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By combining top-rated microscopes with experimental devices we are able to uncover unique information on structural and mechanical properties of human cells. Such obtained knowledge can significantly contribute to a development of novel approaches in artificial tissue engineering, regenerative medicine or in combating cancer cells.
Our research team deals primarily with the utilization of experimental imaging methods, in particular, fluorescence, holographic and confocal fluorescence microscopy methods in cell and tissue engineering. The team works with cultivation and genetic modification of cells methods, analysis of cell migration, evaluation of metabolism and internal microstructure of cells. Our researchers focus on image processing and analysis of recorded microscopic data. They record and evaluate fast fluorescence processes, volume data or data obtained in long-term experiments. Other activities compose of cardiac and neuronal electrophysiology or electrophysiology of cell clusters and tissues. In terms of our research we deal with the following five topics:
We use advanced microscopy techniques in order to develop recording and analysing methods in migrating cells. Our research includes setting up long-term experiments in controlled incubation conditions that simulate hypoxic conditions. This step is followed by sequential acquisition of volume data, data image processing and a performance of detailed analyses. In order to study acute myocardial infarction and scar tissue scarring process the cell migration mechanisms are utilized.
We specialize in linking optical measurement techniques with contact measurement techniques by using the patch clamp technique or next generation microelectrode arrays. The devices are utilized in studies of the electrical and mechanical activity in excitable cells and cell clusters. We have successfully implemented simultaneous measurement methods in calcium dynamics evaluation and the spread of action potential and contraction in cardiac cells.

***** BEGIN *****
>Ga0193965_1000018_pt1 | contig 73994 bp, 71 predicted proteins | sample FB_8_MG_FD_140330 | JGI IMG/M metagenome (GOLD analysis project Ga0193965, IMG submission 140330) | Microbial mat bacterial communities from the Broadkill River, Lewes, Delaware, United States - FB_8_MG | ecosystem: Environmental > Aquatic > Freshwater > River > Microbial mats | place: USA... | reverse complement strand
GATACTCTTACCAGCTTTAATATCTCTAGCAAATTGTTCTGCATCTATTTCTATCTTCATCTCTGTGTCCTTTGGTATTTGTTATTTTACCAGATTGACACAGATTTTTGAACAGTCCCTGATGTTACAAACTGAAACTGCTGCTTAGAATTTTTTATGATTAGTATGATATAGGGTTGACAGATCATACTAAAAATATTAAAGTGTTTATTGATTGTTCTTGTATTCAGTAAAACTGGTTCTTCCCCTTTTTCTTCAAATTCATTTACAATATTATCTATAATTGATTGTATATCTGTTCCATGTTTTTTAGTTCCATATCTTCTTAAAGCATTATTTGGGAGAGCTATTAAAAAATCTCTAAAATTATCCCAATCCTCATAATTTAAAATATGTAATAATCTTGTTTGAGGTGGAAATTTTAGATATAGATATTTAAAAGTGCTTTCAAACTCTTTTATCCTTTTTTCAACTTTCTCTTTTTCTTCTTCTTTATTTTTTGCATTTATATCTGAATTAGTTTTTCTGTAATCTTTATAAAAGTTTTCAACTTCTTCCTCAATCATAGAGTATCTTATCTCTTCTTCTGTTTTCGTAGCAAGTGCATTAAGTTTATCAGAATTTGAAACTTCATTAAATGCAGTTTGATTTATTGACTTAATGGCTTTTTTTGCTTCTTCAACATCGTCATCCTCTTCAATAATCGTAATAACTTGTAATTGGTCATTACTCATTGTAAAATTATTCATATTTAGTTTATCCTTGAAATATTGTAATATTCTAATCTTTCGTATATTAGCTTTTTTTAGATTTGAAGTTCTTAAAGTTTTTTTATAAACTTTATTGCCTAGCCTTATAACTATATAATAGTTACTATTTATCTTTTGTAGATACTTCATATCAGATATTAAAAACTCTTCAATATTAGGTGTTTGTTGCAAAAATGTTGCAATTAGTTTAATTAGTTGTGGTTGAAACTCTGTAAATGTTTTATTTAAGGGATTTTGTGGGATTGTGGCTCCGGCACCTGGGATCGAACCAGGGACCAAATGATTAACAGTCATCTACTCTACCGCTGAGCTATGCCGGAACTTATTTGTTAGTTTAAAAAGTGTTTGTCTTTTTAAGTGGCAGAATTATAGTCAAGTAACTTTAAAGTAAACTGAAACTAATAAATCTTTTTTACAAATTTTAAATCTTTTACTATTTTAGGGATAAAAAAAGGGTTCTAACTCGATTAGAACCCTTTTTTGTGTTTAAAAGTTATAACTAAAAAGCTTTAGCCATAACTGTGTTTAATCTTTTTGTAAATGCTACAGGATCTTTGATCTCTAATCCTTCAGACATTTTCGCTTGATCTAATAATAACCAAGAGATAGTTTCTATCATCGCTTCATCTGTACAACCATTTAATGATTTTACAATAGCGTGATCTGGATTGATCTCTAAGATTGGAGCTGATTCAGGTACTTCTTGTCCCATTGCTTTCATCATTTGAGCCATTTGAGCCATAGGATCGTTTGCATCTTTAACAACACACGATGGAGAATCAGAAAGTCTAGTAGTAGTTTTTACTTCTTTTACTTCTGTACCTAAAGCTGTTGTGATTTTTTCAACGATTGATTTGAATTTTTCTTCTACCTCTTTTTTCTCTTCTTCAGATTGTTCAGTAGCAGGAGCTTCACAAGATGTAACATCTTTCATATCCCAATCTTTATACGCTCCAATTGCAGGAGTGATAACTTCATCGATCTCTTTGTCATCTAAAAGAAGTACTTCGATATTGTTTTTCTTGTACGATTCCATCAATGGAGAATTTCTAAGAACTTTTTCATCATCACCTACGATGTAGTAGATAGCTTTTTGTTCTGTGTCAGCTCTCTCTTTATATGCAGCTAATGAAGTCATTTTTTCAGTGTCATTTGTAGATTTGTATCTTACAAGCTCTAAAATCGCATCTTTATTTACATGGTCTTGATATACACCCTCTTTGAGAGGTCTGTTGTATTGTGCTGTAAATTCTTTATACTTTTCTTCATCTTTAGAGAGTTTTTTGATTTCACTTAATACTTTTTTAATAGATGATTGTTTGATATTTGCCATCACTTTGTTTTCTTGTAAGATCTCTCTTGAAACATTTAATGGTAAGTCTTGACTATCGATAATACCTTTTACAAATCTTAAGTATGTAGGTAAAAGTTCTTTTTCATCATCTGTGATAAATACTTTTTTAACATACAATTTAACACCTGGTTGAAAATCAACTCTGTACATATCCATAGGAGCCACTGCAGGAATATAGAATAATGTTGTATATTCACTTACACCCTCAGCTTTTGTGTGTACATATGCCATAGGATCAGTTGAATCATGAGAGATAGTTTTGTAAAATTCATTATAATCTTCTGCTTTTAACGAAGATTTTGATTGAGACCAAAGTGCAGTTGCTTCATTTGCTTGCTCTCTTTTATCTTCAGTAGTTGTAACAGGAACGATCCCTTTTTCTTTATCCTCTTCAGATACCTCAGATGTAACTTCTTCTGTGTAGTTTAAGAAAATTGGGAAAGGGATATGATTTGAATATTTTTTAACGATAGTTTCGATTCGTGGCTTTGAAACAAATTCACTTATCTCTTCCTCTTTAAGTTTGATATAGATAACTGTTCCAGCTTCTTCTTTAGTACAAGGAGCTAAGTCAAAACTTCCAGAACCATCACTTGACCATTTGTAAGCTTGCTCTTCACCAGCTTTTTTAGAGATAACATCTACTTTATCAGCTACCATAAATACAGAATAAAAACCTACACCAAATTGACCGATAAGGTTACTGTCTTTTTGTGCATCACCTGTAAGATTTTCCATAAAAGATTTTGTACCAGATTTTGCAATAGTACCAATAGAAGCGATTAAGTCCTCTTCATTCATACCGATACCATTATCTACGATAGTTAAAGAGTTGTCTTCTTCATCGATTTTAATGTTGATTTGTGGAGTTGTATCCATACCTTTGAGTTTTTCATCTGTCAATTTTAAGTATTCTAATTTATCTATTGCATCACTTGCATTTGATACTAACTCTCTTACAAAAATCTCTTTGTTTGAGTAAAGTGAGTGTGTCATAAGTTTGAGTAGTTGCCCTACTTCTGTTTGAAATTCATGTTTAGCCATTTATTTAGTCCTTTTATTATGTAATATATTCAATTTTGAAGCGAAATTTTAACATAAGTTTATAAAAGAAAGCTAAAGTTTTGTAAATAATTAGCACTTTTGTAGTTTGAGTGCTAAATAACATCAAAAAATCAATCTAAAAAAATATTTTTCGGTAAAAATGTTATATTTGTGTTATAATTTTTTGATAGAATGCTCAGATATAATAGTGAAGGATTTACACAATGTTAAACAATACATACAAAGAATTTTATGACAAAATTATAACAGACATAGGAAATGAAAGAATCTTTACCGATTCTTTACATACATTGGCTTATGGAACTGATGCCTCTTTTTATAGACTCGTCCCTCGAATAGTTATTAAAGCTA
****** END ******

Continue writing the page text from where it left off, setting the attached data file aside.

Our team studies cell communications in neural networks and cardiac tissue by using rhodopsin family and improved genetically encoded voltage sensors. In order to carry out such studies we utilize advanced microscopic techniques, high-speed, extremely sensitive camera devices and optogenetic photo-manipulation device.
In the field of regenerative medicine the mid-infrared optical coherence tomography (IR OCT) is used for preclinical testing and imaging of in-vivo tissue histological characterization. The objective is to obtain an image on the morphology and the tissue layer regularity in order to determine the scar tissue maturation, quantify the growth of subcutaneous capillaries with the effect of pro-angiogenic therapy or also to quantify the implanted cell or liposome capture for the purpose of transplantation or implantation of muscle tissue or skin.
The research team focuses on studying methods that are based on simultaneous quantitative phase imaging and mechanical stimulation of living cells in order to evaluate their biomechanical properties. The proposed methods allow for a quantitative cell imaging in dynamic studies of cell morphology and stiffness that are used in oncological research.
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